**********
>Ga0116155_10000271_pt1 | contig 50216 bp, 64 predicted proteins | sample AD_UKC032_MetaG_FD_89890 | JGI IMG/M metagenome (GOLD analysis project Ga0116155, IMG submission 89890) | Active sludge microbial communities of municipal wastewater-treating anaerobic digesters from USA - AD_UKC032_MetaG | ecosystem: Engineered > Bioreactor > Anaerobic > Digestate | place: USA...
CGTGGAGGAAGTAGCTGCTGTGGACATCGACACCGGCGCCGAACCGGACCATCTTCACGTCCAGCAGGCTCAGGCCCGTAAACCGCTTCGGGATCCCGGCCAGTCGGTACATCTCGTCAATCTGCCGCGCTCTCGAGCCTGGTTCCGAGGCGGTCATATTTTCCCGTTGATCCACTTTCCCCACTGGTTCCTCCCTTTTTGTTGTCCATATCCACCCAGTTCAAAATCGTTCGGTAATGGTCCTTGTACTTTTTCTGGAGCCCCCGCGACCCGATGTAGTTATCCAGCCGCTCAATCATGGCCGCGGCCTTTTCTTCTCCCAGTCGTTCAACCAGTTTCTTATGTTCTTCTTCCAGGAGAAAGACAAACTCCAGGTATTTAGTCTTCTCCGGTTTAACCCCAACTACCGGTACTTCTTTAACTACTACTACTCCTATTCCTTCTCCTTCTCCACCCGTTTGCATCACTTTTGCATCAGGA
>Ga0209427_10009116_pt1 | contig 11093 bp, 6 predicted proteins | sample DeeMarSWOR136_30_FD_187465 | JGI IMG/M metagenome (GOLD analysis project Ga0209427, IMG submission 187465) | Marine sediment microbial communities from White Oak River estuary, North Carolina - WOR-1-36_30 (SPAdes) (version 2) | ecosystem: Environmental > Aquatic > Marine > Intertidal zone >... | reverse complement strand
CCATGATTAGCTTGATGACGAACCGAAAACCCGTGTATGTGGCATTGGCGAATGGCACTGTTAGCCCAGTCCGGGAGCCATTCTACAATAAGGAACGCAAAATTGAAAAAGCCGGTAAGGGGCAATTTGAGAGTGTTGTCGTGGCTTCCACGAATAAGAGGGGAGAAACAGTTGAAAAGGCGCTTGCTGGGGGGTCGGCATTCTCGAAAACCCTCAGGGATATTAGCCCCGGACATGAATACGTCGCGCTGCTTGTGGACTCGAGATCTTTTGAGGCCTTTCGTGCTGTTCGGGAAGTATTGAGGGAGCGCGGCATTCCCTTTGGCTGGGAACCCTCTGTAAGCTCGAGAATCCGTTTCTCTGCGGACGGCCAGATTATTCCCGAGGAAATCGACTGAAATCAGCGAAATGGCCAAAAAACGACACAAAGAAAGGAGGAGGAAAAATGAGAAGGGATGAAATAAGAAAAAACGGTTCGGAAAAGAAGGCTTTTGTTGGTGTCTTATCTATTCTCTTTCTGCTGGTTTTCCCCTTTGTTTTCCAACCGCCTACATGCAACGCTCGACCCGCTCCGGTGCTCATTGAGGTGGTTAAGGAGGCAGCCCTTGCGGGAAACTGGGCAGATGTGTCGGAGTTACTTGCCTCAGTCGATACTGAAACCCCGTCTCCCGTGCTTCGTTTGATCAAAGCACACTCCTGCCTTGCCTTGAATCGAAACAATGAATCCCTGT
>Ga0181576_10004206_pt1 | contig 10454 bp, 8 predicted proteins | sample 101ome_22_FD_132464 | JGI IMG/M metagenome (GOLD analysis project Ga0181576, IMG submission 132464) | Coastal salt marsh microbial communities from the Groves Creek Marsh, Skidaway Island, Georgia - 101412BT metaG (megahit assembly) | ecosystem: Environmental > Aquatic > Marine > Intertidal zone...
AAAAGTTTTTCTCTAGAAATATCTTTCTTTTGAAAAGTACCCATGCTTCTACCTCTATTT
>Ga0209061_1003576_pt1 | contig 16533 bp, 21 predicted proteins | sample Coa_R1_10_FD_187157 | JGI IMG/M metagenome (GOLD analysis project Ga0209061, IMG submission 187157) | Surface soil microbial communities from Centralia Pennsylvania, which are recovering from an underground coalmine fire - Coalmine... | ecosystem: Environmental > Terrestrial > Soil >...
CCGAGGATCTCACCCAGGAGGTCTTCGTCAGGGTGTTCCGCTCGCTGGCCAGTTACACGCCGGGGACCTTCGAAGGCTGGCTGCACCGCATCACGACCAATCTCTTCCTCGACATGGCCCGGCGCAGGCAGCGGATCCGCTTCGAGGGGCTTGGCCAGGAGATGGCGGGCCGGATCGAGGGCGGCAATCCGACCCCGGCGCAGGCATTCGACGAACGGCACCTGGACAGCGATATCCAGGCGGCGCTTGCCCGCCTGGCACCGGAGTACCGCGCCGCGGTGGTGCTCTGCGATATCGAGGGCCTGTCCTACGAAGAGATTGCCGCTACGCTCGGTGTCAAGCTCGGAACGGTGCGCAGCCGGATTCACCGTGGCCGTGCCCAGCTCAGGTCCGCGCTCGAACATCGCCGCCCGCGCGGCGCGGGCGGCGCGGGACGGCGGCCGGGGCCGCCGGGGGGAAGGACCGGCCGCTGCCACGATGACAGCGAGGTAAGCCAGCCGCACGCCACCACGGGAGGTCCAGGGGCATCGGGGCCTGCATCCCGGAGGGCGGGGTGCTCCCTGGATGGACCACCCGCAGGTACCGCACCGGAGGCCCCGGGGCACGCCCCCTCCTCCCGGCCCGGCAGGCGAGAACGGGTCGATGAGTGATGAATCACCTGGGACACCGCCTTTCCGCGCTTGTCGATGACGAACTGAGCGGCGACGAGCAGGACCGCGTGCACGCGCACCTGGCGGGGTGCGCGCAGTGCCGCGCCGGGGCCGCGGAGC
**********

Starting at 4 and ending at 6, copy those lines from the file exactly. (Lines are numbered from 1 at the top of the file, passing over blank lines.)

CCATGATTAGCTTGATGACGAACCGAAAACCCGTGTATGTGGCATTGGCGAATGGCACTGTTAGCCCAGTCCGGGAGCCATTCTACAATAAGGAACGCAAAATTGAAAAAGCCGGTAAGGGGCAATTTGAGAGTGTTGTCGTGGCTTCCACGAATAAGAGGGGAGAAACAGTTGAAAAGGCGCTTGCTGGGGGGTCGGCATTCTCGAAAACCCTCAGGGATATTAGCCCCGGACATGAATACGTCGCGCTGCTTGTGGACTCGAGATCTTTTGAGGCCTTTCGTGCTGTTCGGGAAGTATTGAGGGAGCGCGGCATTCCCTTTGGCTGGGAACCCTCTGTAAGCTCGAGAATCCGTTTCTCTGCGGACGGCCAGATTATTCCCGAGGAAATCGACTGAAATCAGCGAAATGGCCAAAAAACGACACAAAGAAAGGAGGAGGAAAAATGAGAAGGGATGAAATAAGAAAAAACGGTTCGGAAAAGAAGGCTTTTGTTGGTGTCTTATCTATTCTCTTTCTGCTGGTTTTCCCCTTTGTTTTCCAACCGCCTACATGCAACGCTCGACCCGCTCCGGTGCTCATTGAGGTGGTTAAGGAGGCAGCCCTTGCGGGAAACTGGGCAGATGTGTCGGAGTTACTTGCCTCAGTCGATACTGAAACCCCGTCTCCCGTGCTTCGTTTGATCAAAGCACACTCCTGCCTTGCCTTGAATCGAAACAATGAATCCCTGT
>Ga0181576_10004206_pt1 | contig 10454 bp, 8 predicted proteins | sample 101ome_22_FD_132464 | JGI IMG/M metagenome (GOLD analysis project Ga0181576, IMG submission 132464) | Coastal salt marsh microbial communities from the Groves Creek Marsh, Skidaway Island, Georgia - 101412BT metaG (megahit assembly) | ecosystem: Environmental > Aquatic > Marine > Intertidal zone...
AAAAGTTTTTCTCTAGAAATATCTTTCTTTTGAAAAGTACCCATGCTTCTACCTCTATTT